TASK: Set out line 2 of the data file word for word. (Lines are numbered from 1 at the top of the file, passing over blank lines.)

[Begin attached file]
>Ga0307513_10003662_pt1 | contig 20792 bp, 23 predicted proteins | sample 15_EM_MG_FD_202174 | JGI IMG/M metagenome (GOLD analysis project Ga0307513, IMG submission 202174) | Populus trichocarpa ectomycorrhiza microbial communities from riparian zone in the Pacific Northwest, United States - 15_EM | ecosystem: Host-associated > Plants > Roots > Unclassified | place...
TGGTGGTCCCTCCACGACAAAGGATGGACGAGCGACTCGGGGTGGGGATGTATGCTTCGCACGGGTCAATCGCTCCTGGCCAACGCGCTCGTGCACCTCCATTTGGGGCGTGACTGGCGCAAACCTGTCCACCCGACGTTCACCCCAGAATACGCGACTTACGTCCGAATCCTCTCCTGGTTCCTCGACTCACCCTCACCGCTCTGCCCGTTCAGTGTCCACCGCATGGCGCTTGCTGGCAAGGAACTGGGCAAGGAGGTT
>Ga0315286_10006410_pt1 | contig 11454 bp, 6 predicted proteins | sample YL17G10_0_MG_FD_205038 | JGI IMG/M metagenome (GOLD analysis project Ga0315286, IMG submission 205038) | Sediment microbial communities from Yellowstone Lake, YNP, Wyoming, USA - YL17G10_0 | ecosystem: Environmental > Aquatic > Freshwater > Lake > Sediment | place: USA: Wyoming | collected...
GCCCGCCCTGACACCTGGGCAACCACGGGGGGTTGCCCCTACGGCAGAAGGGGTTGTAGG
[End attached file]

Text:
TGGTGGTCCCTCCACGACAAAGGATGGACGAGCGACTCGGGGTGGGGATGTATGCTTCGCACGGGTCAATCGCTCCTGGCCAACGCGCTCGTGCACCTCCATTTGGGGCGTGACTGGCGCAAACCTGTCCACCCGACGTTCACCCCAGAATACGCGACTTACGTCCGAATCCTCTCCTGGTTCCTCGACTCACCCTCACCGCTCTGCCCGTTCAGTGTCCACCGCATGGCGCTTGCTGGCAAGGAACTGGGCAAGGAGGTT